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Why Use Choicemail?

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Because it works.

Spam now accounts for about two-thirds of all email. It costs most email users at least 15 minutes a day. Research shows that spam costs companies $400-800 per mailbox every year. And these costs are growing.

Permission-based email management is the only thing that actually solves, or ever will solve, the spam problem. (To learn more, read our whitepaper.) It is 100% effective, and ChoiceMail makes it available to you now.

With ChoiceMail, you will never get another piece of unwanted email because a message can reach your inbox in one of only four ways:

  • It is from someone on your whitelist
  • It is from a new sender whose registration request you accepted
  • It matches a permission rule you created
  • It is from a domain that is on your accepted domain list.
  • You approved it manually

In short, if an email is in your box, it’s because you want it there. ChoiceMail transfers the burden of dealing with email messages from people you don't know back to where they belong– the senders. Learn more and get your FREE trial for home or business!

Why ChoiceMail
Ports 25 and 110 are open
ChoiceMail One behaves as a server with respect to your email application. Therefore ChoiceMail One opens several ports as part of its normal operation. However, these ports only need to be accessible to your email client which is typically running on the same machine.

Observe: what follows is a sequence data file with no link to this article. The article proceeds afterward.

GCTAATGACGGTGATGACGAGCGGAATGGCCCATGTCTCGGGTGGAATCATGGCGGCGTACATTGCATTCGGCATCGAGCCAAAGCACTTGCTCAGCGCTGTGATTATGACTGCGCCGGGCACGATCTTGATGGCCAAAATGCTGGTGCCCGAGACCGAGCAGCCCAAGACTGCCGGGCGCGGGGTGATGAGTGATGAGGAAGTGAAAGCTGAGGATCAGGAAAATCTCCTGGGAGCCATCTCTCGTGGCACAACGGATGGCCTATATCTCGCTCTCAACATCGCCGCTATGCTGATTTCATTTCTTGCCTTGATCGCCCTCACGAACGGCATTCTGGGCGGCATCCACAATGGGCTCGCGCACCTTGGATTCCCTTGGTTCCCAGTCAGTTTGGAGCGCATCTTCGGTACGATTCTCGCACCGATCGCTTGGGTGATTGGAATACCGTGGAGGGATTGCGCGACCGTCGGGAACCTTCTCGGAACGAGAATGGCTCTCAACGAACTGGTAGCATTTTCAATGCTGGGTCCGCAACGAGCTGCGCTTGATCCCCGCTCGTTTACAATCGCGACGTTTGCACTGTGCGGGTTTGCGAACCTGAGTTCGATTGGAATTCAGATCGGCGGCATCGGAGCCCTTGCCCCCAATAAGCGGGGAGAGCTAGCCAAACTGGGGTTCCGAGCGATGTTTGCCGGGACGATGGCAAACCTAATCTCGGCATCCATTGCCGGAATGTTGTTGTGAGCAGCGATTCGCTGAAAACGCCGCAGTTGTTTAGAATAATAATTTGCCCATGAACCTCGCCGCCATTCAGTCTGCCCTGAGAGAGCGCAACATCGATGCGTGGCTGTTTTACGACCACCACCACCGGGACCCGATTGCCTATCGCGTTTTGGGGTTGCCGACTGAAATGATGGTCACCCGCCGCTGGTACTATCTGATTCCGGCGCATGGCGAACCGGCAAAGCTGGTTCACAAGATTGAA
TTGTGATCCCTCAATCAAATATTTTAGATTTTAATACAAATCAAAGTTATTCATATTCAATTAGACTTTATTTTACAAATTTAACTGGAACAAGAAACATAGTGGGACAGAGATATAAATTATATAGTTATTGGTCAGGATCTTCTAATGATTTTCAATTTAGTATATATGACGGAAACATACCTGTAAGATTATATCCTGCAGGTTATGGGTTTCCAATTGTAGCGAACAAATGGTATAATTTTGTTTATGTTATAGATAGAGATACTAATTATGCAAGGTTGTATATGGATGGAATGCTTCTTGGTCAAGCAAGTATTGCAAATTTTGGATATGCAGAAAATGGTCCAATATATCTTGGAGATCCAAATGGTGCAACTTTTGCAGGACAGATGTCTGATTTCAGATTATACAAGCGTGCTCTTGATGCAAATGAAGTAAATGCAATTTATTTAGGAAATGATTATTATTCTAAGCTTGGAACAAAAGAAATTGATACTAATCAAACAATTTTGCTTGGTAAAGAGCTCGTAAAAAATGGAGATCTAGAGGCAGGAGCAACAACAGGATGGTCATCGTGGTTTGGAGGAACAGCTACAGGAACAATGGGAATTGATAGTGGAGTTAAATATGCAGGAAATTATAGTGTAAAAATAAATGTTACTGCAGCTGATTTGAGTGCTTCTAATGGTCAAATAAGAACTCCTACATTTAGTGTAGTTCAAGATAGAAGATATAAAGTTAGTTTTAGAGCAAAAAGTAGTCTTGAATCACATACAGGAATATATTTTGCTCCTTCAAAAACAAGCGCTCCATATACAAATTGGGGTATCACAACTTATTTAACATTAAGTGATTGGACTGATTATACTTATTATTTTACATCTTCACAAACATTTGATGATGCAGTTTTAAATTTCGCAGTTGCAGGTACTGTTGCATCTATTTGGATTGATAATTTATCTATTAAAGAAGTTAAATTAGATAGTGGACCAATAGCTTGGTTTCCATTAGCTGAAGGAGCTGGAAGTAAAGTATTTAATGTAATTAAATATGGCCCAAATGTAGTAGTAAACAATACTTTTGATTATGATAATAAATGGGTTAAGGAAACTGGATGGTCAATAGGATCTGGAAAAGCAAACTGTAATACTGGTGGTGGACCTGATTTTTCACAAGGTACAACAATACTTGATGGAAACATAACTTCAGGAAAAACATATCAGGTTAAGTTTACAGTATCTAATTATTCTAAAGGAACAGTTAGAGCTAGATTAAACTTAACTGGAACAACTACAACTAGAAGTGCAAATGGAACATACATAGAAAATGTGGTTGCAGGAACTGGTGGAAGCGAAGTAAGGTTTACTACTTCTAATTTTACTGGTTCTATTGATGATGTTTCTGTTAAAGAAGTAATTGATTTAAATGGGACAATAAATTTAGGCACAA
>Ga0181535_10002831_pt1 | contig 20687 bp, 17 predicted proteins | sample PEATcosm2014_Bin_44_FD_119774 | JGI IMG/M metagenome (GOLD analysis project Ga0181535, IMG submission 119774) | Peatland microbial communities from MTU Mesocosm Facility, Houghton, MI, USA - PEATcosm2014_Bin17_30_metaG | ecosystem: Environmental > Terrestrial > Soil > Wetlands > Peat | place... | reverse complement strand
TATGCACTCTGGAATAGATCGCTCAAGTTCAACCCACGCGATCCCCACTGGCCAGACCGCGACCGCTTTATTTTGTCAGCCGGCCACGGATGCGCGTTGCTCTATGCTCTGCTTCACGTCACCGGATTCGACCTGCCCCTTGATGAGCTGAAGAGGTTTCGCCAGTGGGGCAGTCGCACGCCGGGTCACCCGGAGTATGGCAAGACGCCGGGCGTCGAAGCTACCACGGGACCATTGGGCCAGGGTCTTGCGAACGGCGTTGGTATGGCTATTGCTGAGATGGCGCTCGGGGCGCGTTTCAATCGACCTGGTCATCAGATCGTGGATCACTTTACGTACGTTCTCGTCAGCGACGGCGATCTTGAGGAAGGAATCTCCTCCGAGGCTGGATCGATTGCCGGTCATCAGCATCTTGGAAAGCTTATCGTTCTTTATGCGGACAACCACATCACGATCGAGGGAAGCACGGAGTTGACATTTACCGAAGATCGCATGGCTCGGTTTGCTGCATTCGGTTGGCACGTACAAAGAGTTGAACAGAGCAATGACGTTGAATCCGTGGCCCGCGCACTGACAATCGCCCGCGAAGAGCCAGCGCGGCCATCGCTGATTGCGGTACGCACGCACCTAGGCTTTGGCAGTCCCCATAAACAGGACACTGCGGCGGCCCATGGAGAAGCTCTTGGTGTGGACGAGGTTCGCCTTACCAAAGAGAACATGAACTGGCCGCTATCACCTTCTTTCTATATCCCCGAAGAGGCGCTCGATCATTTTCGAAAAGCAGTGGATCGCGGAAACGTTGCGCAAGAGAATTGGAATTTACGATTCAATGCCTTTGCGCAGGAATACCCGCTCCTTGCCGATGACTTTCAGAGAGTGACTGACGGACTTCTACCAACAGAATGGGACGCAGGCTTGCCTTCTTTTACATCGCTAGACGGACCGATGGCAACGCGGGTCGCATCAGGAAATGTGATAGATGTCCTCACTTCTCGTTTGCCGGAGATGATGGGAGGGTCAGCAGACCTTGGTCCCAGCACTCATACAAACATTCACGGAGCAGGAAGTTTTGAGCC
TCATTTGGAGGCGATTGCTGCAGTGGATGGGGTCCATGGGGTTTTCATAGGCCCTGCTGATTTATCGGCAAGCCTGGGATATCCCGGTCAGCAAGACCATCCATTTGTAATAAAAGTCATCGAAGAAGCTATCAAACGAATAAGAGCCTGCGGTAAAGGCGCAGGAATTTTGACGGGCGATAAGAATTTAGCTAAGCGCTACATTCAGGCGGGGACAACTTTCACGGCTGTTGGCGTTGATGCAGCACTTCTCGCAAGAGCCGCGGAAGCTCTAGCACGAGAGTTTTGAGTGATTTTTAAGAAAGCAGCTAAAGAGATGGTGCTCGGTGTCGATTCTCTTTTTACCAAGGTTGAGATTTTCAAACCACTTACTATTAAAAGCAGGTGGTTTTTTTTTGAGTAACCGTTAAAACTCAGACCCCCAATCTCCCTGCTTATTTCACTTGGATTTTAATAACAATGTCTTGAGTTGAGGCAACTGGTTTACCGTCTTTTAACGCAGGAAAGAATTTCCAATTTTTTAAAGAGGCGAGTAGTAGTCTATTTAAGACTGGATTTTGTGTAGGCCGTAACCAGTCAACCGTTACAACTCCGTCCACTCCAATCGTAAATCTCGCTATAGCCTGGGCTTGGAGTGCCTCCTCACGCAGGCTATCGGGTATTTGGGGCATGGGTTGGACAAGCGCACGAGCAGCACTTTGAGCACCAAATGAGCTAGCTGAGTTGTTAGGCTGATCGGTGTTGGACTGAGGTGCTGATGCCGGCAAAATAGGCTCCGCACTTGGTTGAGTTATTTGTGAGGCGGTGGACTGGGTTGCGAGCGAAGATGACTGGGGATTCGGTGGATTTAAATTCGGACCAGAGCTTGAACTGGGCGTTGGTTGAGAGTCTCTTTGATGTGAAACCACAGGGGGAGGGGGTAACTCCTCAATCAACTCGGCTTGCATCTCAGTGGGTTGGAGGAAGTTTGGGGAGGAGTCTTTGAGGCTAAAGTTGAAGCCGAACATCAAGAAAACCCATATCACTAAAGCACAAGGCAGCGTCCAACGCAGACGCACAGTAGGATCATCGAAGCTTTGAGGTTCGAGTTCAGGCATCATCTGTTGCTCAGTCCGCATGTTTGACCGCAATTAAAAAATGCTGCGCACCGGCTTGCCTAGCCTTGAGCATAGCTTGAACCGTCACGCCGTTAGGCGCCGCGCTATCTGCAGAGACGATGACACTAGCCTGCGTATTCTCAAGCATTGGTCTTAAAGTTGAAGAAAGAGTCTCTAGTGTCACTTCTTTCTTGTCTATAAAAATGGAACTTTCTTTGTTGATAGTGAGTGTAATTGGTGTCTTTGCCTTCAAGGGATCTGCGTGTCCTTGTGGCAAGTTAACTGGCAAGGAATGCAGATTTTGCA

In fact, although those ports show up as open, ChoiceMail is designed so that by default, it will only accept connections from the machine that is actually running ChoiceMail. In other words, you cannot actually connect to your PC through ports 25 or 110 from other machines unless you explicitly enable remote access from within ChoiceMail. Even if you do so, you can still control what remote machines are allowed to connect to ChoiceMail. More importantly, it is still not possible to use ChoiceMail's SMTP port (25) as an open relay as it requires authentication.

If you are still concerned, and you want to prevent these ports from being seen by machines on the network, you have several options. Indeed, we highly recommend these options independently of whether you are using ChoiceMail One.

1) In general (and independently of ChoiceMail One), if you have a broadband connection, you should have a hardware firewall between your modem and your computer. A hardware firewall will block external access to these open ports by default. A number of companies make excellent hardware firewalls at very competitive prices - do a websearch to find one you like.

2) Whether you have a broadband or dialup connection, consider strongly installing a software firewall. A software firewall not only blocks you from external visibility but it also detects rogue programs on your machine that are trying to connect/send information without your knowledge.

Most software firewalls will let you configure your system so that ports 25 and 110 are open to local applications but will make them inaccessible for external connections.

 

What our users say:

In my humble opinion, anyone with an inbox should be using your wonderful product!

Richard A.

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ChoiceMail Awards and Reviews

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Noah Coad's Code
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Walter Mossberg
Walter Mossberg, Wall Street Journal
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CNet Rating
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